On Sunday, January 1, 1950, Baba wished all his companions a “Happy New Life!” Everyone was given a piece of Christmas cake, and at two o’clock that afternoon they left Moradabad, walking in procession. The cavalcade now consisted of a caravan, two tongas and one bullock cart. Pendu drove the caravan, Donkin and Baidul the tongas, and Sadashiv the bullock cart. Baba and the companions trudged along, all the luggage piled into the caravan, tongas and cart. After covering four miles, the caravan halted in a garden for the night. While they were resting, Maya scorned them and the improvement in their lot, because of the bhiksha. Maya’s wrath came in the form of rain – heavy showers came thundering upon them.

The companions were lying in the open garden in the pitch dark. As the rain shower began, they hurriedly rolled up their bedding, and shouldering it ran in search of a place of shelter. There was no shelter.
They stowed their bedding rolls underneath the tongas and bullock cart in an effort to keep them dry, and themselves sat in the most miserable discomfort in the pouring rain. Their bedding got soaked in spite of their efforts. On the first day of the New Life of helplessness, “Indra’s rain” rendered them totally helpless. Baba was inside a small tent, but it had holes in it and leaked, so he also got drenched.

It was a sleepless, miserable night. They left the garden at eight o’clock on the morning of January 2. After walking five miles, Baba sent Eruch out to beg. He brought loaves of bread, a piece of which Baba distributed to each one. (LM, p2860)

Baba quenches his thirst:
On the way to Najibabad, Baba requested a glass of water. The women had neglected to fill Baba’s flask that day, for he had not asked for water before this incident. Baba sent Eruch to a man drawing water from a well not far off. Eruch brought the water, and after touching Eruch’s feet, Baba drank it and sent Eruch back with instructions to touch the feet of the man who had given it. In truth, Baba had stated he was thirsty only because of that man. He had to give him something inwardly, which he did through Eruch. No one can understand this work because it happens behind the veil. Only the Giver, the possessor of the treasure of Infinite Knowledge and Power, knows his work. (LM, p2863)

The New Life: The “vacuum” period

In a pleasant mood the next morning, Monday, 19 December 1949, Baba gave an explanation comparing the Old and the New Life:

We have left the Old Life, and there is no going back to it now. The Old Life is practically dead. I have heard it said that when a man dies, his spirit is still connected with the world for three to four days. Before the spirit enters a new, different sphere, there intervenes a wee bit of time which may be said to be a sort of vacuum between the old and the new life. Similarly, our Old Life has been dead since October 16. From that date up to the 21st of December, our New Life has had a kind of connection with the Old Life.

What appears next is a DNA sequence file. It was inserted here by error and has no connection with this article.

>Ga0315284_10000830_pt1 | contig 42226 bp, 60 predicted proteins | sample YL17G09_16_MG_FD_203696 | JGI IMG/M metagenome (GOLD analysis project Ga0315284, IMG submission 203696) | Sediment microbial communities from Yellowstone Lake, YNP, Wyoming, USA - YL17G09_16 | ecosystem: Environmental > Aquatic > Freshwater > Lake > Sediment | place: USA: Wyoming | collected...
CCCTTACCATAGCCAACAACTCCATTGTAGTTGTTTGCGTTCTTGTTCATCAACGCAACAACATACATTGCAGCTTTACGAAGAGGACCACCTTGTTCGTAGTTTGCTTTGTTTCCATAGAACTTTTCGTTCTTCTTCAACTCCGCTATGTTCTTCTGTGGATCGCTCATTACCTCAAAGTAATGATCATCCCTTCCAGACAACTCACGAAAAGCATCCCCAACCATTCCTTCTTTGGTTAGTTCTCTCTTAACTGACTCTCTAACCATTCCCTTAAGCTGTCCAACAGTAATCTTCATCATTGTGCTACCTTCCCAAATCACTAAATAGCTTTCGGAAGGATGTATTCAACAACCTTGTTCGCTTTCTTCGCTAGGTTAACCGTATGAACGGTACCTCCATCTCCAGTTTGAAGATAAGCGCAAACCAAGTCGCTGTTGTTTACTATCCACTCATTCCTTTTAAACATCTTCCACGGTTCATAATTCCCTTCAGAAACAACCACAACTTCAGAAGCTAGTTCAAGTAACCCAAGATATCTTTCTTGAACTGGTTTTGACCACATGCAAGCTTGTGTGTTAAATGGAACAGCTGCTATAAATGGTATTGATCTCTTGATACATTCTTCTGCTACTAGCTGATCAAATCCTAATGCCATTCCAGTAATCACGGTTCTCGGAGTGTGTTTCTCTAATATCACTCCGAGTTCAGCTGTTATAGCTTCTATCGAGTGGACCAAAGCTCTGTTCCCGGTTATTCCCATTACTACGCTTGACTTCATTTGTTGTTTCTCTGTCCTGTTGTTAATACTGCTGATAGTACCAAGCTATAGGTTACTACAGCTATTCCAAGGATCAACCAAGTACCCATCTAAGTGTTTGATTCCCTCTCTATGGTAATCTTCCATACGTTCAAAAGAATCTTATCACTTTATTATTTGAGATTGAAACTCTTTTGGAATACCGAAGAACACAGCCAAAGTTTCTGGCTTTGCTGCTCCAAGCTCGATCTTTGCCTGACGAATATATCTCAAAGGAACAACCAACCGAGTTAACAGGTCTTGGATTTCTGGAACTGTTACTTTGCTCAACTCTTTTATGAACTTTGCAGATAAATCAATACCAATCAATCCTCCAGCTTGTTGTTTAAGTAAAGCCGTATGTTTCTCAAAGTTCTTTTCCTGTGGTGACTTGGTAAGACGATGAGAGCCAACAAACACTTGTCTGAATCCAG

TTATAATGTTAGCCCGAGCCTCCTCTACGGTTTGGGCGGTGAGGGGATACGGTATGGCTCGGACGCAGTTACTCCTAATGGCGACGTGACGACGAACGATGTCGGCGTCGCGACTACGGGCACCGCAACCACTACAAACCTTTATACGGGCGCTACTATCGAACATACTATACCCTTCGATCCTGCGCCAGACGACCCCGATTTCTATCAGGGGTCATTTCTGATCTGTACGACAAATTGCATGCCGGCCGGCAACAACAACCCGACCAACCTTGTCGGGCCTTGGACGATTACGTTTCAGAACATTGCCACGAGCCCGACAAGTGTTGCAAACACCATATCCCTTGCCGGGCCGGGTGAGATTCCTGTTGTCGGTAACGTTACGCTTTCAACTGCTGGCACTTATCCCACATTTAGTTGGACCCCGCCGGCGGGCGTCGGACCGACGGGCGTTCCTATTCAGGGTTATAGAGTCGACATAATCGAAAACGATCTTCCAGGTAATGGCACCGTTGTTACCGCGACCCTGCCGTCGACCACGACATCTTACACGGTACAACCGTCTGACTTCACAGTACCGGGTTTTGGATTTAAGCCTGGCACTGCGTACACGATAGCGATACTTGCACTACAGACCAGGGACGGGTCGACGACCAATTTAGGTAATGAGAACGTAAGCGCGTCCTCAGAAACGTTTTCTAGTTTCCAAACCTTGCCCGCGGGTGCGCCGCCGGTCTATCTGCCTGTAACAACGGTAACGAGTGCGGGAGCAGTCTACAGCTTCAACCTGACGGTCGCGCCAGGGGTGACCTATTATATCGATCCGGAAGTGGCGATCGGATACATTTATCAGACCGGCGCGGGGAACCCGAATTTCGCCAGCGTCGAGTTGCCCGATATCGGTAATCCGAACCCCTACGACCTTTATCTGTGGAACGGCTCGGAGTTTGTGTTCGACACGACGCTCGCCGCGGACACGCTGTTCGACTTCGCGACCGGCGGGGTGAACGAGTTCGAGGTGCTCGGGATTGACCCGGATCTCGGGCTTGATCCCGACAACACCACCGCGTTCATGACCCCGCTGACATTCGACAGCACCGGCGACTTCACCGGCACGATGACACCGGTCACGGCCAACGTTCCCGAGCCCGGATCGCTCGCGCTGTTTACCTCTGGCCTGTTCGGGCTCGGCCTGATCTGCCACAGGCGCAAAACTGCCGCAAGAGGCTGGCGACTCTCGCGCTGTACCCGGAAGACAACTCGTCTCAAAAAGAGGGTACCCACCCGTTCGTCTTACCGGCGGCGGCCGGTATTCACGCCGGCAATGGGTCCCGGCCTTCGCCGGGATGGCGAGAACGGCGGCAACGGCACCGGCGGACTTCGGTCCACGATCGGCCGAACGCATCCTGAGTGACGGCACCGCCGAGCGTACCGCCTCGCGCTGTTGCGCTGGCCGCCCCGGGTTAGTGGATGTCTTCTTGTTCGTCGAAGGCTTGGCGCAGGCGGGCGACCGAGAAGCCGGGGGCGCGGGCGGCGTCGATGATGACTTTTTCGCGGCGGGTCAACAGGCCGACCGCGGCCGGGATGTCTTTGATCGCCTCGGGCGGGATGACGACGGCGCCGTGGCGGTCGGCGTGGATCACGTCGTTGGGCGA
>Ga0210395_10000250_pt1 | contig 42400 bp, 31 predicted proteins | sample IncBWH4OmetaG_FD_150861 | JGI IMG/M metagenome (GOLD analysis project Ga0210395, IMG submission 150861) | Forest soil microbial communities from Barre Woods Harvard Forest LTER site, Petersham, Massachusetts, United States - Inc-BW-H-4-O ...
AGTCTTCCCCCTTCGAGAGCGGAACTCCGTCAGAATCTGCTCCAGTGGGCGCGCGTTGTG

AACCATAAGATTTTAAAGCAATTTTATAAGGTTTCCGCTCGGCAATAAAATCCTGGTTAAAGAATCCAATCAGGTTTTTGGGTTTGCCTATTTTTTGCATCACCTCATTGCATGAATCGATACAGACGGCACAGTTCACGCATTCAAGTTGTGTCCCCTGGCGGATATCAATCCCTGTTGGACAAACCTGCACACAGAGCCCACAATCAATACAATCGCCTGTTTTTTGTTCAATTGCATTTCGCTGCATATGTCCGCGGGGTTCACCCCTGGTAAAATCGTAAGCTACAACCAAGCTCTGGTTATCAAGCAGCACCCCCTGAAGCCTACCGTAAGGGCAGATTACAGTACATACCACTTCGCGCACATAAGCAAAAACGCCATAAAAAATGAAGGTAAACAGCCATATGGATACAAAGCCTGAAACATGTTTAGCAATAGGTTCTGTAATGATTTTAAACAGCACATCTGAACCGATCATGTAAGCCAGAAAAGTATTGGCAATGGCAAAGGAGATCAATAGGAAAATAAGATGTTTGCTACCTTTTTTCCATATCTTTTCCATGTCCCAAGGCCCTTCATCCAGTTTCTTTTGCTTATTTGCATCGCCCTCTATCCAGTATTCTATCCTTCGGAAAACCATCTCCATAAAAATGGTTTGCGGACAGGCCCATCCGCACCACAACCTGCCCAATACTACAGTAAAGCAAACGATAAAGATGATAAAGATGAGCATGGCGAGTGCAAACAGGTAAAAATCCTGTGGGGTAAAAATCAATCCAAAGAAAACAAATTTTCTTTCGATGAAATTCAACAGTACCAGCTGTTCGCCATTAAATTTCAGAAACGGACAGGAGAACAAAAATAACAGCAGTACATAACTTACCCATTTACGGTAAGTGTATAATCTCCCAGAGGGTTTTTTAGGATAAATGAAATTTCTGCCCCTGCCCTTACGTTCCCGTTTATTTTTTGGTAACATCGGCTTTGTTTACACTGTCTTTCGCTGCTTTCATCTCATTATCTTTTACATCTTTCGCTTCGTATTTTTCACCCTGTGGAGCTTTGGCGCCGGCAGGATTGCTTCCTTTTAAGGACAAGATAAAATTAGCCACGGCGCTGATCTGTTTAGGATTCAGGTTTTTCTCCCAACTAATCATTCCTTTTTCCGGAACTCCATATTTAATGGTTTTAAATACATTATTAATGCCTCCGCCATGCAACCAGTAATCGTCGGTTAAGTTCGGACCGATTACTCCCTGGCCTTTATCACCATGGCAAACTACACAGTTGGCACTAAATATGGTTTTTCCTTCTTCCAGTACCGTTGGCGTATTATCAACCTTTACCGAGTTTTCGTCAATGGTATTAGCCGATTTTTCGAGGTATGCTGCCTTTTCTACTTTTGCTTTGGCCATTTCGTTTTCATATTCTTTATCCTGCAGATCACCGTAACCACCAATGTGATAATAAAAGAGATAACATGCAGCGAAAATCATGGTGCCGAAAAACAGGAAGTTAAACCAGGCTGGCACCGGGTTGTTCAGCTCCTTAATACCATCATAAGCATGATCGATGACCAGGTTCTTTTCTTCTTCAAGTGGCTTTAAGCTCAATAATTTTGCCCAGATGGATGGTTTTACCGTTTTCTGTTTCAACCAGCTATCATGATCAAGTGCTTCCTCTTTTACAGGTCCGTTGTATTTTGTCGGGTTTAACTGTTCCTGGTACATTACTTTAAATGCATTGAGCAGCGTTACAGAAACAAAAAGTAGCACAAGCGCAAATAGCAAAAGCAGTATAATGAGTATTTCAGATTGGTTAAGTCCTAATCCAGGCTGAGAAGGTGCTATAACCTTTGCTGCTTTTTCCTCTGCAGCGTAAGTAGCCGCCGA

Now see how things adjust themselves automatically. I told you some time back in Belgaum, that before plunging completely into the New Life in right earnest — from January 1, 1950 — there would be a “vacuum” of ten days between the Old and New Life. Only this morning I remembered it, and you people, too, forgot to remind me about it. I have therefore decided that during the vacuum period of ten days — from December 22 to 31 — there will be a complete suspension of the four ordeals of the training period as follows:

There will be no begging.
No wearing of the kafni.
No physical labor of any sort; if necessary, hired labor will be engaged.
Complete relaxation, with good food, to be purchased with the money we have with us., p2855
19 December 1949; Jaunpur (Gypsy period)


“Old Life – Perfect Divinity, Divine Man.”
“New Life – Perfect Humility, Ordinary Man,”
(LM, p2943)

he New Life: Enjoyable suffering

Be unaffected by both honor and insult:
A twelve-mile walk that morning brought them to Rehata (also called Jalalgant) about two o’clock in the afternoon, where they halted in a mango orchard. Kaka prepared food. Local villagers gathered, and some of the village women declared that they had come for the darshan of the women going to Hardwar on foot. In Sarnath, Baba had remarked, “During the foot journey, we will be honored and insulted both, but we must remain unaffected in either case.” The former seemed to be coming true, for in Rehata the four women were the subject of great respect. (LM, p2847)

Decision to sell some of the troublesome animals:
Baba and the companions had walked 38 miles in four days in the freezing cold to reach Jaunpur. With no shelter, they had slept in the open in that weather, and the food, too, was not substantial. At every halting place they had to tend to the animals – to water them, bring fodder, feed them and tie them up at suitable places – attend to minor repairs to the carts, beg for food, cook, clean pots, fetch water, wash clothes – all these and other small things added to their exhaustion. And the intense cold did not allow them much rest.